OSC Staff Comments on Notice-and-Access Issues Affecting OBCA Companies
|Lawyer||Jonathan Feldman, Neill May|
|Area||Corporate Finance and Securities|
As outlined in our earlier client Updates, the recent adoption by the Canadian Securities Administrators of notice-and-access rules, the intention of which is to streamline and facilitate electronic communication with shareholders, has spawned a host of technical concerns and uncertainties.
One of the key challenges has been reconciling the notice-and-access rules with the requirements of corporate statutes (shareholder communications by publicly-traded corporations are governed by both corporate and securities laws). On February 28, 2013, staff of the Ontario Securities Commission (“OSC Staff”) published a notice outlining its views on, among other things, the interaction of the notice-and-access rules with the requirements for delivery of proxy-related materials and financial statements under the Business Corporations Act (Ontario) (the “OBCA”). Notably, OSC Staff did not express its views on how the new notice- and-access rules will interact with corporations governed by the Canada Business Corporations Act (the “CBCA”). Please see our March 1, 2013 client Update, Industry Canada Announces Availability of Exemption for CBCA Issuers Seeking to Adopt New Notice-and-Access System for a discussion on how the new notice-and-access rules will impact CBCA corporations.
Interaction of Notice-and-Access with the OBCA
In the view of OSC Staff, the requirements of the OBCA are not an obstacle to the implementation of the notice-and-access system. The OBCA imposes obligations on Ontario companies to send certain proxy-related materials to registered shareholders, and to send the company’s annual financial statements to registered shareholders requesting same. However, OSC Staff commented that, in its opinion, the definition of “send” under the OBCA is broad enough to accommodate electronic delivery of documents, including electronic delivery through the procedures contemplated by notice-and-access, and that in fact the statute expressly permits the electronic delivery of documents in accordance with the Electronic Commerce Act, 2000 (the “ECA”).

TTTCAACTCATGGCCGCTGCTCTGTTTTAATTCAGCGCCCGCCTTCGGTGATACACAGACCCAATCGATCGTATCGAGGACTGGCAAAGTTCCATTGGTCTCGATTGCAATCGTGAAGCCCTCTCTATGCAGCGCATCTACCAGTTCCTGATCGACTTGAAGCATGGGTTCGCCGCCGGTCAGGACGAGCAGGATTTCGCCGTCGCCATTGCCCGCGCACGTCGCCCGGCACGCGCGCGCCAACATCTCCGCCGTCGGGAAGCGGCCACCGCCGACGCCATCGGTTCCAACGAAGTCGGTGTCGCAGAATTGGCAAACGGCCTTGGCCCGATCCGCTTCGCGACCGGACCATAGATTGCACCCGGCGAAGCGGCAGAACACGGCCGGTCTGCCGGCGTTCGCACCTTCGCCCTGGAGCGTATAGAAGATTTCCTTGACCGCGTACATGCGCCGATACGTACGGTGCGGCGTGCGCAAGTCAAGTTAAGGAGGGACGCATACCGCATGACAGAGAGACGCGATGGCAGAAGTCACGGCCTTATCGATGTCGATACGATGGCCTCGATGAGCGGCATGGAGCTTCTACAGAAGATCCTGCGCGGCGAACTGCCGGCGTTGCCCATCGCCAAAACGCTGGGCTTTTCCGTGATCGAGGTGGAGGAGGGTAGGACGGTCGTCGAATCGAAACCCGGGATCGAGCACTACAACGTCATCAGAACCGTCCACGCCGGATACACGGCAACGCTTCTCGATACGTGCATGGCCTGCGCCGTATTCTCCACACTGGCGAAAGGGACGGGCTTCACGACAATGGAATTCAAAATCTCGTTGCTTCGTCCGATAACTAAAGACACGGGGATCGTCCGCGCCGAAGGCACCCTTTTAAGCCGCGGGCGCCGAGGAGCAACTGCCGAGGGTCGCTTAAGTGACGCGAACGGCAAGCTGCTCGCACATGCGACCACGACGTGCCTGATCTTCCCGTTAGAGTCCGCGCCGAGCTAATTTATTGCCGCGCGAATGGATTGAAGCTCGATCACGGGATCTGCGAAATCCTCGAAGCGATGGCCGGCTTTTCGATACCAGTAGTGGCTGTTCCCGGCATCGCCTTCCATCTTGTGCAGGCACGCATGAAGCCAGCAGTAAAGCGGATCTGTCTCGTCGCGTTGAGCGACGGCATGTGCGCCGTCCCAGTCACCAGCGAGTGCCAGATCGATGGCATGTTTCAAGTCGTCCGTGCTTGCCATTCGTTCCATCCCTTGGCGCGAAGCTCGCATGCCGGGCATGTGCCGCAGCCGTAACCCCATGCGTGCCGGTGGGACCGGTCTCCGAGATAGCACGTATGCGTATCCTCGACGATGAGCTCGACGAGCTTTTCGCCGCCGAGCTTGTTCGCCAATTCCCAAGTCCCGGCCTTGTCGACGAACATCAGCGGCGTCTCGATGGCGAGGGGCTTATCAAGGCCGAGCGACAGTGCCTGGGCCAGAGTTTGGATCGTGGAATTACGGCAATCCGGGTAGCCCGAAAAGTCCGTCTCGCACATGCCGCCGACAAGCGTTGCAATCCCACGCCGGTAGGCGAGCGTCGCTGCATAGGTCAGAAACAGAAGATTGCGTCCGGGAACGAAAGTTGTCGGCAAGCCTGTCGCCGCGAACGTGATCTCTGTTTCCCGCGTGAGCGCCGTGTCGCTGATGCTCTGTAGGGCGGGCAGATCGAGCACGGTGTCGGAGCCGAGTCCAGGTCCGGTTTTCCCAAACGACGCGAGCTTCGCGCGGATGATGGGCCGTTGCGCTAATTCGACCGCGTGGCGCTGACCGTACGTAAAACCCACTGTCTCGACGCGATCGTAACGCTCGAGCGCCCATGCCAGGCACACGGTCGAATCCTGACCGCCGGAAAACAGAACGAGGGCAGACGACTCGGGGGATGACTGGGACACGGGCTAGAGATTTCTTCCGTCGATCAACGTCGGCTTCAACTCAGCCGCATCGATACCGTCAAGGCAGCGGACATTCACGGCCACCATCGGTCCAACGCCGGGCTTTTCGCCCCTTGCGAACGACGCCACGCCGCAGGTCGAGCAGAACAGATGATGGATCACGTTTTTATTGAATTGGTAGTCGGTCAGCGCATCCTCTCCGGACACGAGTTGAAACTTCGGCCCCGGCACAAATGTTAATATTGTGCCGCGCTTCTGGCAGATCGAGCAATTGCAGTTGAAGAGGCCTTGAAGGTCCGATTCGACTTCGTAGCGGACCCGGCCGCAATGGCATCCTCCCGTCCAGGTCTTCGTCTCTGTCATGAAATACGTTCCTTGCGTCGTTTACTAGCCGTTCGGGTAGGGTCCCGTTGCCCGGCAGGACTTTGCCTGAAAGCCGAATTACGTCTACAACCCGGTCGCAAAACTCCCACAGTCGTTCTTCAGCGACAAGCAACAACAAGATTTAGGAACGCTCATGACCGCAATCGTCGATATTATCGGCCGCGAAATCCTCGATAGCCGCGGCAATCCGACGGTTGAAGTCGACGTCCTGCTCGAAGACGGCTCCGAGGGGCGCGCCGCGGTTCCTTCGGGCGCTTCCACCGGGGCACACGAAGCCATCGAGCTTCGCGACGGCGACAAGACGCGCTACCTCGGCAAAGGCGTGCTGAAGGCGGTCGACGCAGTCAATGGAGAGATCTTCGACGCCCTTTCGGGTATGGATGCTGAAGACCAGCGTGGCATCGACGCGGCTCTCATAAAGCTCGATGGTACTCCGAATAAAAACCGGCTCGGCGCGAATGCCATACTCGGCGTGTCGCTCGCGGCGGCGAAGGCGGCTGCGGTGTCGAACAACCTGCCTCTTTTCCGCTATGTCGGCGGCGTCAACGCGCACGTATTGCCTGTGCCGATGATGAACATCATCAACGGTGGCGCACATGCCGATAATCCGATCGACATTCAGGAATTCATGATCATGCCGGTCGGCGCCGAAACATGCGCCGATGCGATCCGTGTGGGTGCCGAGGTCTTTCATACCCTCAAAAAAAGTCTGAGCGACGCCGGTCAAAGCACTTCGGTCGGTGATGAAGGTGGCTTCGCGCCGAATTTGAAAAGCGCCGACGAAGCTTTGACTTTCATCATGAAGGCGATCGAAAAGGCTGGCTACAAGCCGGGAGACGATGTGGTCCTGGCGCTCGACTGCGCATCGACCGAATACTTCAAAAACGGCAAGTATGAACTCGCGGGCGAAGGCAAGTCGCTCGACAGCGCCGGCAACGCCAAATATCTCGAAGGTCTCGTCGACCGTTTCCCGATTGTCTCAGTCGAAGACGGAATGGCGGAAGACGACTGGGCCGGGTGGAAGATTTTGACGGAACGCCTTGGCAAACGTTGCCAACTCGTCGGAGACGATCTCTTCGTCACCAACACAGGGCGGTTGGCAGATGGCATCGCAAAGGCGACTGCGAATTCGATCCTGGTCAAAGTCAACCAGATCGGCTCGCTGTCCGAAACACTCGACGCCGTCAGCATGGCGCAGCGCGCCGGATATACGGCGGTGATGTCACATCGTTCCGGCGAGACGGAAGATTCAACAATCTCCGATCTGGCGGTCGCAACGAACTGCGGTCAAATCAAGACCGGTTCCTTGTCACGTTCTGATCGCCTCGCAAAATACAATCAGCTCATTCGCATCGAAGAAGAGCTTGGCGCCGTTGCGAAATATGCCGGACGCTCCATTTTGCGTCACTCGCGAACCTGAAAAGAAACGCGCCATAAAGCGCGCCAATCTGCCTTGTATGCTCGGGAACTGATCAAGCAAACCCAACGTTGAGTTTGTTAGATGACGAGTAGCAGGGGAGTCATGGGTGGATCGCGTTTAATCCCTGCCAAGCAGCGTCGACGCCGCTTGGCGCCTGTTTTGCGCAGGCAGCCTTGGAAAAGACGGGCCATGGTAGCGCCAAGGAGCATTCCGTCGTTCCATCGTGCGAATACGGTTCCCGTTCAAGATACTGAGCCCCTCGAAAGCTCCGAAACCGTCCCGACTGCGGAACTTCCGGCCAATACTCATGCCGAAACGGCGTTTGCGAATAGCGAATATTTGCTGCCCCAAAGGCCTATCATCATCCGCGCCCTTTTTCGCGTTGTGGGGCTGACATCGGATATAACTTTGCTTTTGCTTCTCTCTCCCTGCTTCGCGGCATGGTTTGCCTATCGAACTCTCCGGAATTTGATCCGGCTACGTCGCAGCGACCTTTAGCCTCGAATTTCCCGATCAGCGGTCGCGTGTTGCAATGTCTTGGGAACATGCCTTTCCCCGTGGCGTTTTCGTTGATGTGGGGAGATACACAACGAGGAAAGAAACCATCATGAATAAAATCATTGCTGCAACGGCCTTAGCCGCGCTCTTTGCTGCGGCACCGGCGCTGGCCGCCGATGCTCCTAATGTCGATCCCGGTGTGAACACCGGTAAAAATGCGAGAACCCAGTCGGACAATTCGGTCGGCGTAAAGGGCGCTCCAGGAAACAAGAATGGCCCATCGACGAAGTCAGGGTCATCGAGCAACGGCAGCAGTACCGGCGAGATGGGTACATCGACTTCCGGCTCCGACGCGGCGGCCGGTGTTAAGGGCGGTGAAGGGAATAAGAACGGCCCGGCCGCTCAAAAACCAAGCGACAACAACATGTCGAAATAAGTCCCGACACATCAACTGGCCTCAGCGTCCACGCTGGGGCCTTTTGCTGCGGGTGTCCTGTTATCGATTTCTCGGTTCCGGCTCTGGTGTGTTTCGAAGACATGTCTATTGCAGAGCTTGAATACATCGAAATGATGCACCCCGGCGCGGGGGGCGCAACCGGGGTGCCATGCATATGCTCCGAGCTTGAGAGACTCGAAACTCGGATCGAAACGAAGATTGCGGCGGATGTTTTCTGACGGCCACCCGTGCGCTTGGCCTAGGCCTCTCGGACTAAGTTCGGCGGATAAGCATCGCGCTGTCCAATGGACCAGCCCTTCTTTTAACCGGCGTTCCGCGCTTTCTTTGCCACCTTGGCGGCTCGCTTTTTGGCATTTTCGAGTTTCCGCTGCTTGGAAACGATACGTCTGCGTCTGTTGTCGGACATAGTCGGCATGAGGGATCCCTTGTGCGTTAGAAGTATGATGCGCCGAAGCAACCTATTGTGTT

Though the ECA provides, among other things, that: (i) posting a document on a website does not in itself constitute electronic delivery, and (ii) a recipient cannot be required to accept a document in electronic form without his or her consent, OSC Staff’s view is that notice-and-access does not run afoul of these provisions since issuers must, in addition to making proxy-related materials available on a website, mail a notice package to shareholders with instructions for accessing the materials online and provide shareholders with an option to request a paper copy of the materials at no charge.
Implications for Issuers
There continue to be questions and uncertainties about the use of the notice-and-access rules. However, OSC Staff’s views, which reflect only the opinion of OSC Staff and do not have the force of law, represent another helpful step along the path to facilitate the adoption of notice-and-access and to achieve the potential efficiencies that the rules contemplate.
For more information on notice-and-access, or to determine whether notice-and-access is appropriate for your company at this time, please contact any member of our Corporate Securities Group.